you if you wanted to go back and try your luck again, right? A. They asked me would I like to go in again. So I said OK, fine. Q. So you went in again. Now what did you do that time? A. Well, (appellant) wasn't sober yet, and the other boy I wasn't really sure of him, you know, but it was supposed to be two boys, so I just guessed and I said those two boys. . . . I mean, it definitely did look like the boy, yet I wouldn't want to prosecute him unless I was really certain it was the man. . . . The more I did look the more they actually did look like the guys that did rob me. . . ."

In summary, the witness testified that three and a half hours after he was robbed, he was unable to identify his assailants when the police exhibited to him four males and one female in a police station hearing room. Immediately thereafter, the police took the witness to view a car which they believed was used by the robbers. The witness identified it. Thereupon the police told the witness that the persons he had viewed were seen in that car before they were apprehended. The witness was then brought back to the hearing room at which time he identified appellant and another person because "it was supposed to be two boys, so I just guessed and I said those two boys," although he was more positive that appellant was involved than the other person identified. The other person identified was subsequently discharged because the witness would not swear to an identification.

These events establish that the witness's identification of appellant violated both U. S. v. Wade, supra and Stovall v. Denno, 388 U.S. 293 (1967). The identification in question occurred, January 17, 1968, six months after Wade had been handed down. Accordingly, the identification procedure, wherein appellant was not advised that he had a right to an attorney and was not presented in a lineup, was improper.

[ 215 Pa. Super. Page 244]

Even were Wade not applicable, the identification procedure used was unduly suggestive to the witness. Indeed the witness's testimony that "it was supposed to be two boys, so I just guessed and I said those two boys" aptly characterizes the whole procedure used. As was stated in Stovall, a defendant is denied due process if he was identified by means of a confrontation which was conducted in an unnecessarily suggestive manner.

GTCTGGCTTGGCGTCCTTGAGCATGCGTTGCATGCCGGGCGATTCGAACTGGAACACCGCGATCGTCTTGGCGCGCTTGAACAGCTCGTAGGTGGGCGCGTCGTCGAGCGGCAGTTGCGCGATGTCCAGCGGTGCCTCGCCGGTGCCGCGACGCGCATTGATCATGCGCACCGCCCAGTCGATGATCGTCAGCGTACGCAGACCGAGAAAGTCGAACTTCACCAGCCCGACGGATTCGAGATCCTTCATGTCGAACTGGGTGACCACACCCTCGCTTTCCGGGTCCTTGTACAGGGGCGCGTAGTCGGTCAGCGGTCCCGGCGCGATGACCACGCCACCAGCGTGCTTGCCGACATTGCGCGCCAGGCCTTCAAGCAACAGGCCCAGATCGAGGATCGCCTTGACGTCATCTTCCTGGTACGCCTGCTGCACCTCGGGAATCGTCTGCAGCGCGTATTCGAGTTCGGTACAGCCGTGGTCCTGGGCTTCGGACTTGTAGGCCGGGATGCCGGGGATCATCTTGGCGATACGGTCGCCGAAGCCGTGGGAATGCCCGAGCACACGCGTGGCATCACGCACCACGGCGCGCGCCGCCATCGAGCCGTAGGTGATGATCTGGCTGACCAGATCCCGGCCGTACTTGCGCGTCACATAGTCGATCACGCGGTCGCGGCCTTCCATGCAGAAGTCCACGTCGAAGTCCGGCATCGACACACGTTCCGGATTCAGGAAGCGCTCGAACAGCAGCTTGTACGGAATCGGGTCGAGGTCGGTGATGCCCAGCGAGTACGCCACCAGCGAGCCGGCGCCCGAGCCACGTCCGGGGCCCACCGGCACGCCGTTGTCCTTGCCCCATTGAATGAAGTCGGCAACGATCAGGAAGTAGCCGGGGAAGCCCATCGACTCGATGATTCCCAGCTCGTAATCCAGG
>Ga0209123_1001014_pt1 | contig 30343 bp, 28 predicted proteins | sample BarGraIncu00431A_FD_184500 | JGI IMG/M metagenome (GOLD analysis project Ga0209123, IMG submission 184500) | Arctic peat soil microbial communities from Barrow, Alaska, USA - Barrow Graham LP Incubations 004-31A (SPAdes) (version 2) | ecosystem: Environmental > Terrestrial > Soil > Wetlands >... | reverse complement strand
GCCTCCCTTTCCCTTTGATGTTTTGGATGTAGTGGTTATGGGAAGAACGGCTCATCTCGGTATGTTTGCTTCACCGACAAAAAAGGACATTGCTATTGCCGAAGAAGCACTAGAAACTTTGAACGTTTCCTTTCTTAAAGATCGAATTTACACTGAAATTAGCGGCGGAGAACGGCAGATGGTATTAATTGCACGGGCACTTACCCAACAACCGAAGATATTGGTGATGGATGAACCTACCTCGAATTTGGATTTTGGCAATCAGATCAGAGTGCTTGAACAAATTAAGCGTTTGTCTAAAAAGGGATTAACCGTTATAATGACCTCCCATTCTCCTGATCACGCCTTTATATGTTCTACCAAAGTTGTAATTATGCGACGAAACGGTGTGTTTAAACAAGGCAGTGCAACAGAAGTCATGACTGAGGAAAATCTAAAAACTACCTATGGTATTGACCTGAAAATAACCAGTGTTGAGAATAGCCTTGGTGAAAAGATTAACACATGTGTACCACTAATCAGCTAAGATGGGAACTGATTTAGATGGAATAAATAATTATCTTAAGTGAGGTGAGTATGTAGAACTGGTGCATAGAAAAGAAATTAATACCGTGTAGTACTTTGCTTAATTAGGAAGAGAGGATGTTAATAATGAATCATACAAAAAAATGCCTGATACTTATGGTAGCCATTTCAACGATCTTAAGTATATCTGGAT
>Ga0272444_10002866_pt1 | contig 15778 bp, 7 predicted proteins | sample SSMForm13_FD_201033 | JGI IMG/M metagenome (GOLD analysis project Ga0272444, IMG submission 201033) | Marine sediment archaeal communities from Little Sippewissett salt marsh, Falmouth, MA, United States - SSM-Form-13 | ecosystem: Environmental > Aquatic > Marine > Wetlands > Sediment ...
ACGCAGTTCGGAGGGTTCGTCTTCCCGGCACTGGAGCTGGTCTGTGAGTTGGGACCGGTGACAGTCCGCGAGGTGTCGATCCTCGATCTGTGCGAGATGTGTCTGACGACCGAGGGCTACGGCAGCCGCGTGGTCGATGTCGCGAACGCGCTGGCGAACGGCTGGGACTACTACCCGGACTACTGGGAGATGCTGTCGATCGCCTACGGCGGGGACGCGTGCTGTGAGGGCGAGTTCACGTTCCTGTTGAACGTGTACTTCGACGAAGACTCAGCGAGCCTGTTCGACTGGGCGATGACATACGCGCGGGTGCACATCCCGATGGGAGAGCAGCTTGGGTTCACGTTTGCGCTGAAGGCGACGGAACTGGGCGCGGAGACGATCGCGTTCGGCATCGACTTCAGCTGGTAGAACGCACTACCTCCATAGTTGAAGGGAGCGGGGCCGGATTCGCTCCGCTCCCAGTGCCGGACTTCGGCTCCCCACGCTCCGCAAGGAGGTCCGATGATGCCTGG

At trial, however, the identification testimony was only objected to on the grounds that "it is so vacillating . . . that the presumption of innocence has not been overcome and the guilt of the defendant not established beyond a reasonable doubt."

[ 215 Pa. Super. Page 245]

In passing upon this claim it must first be noted that the case stands in large part on the identification testimony as this is the only evidence which positively connects appellant with the crime. In the words of the trial judge "it must be conceded (that) the verdicts are largely predicated upon the identification testimony of the store manager." In such light, the identification in the instant case is no different from other identifications which we have held were too speculative to support a guilty verdict.*fn1 See Commonwealth Page 245} v. Paschall, 214 Pa. Superior Ct. 474, 257 A.2d 687 (1969).

In addition, although counsel did not specifically raise the objection, the face of the record glaringly reflects that all of the constitutional protections set forth in Stovall and Wade were denied.

Under these circumstances, appellant should be granted a new trial.

Judgment of sentence is vacated and a new trial is ordered.*fn2


Judgment of sentence vacated and new trial ordered.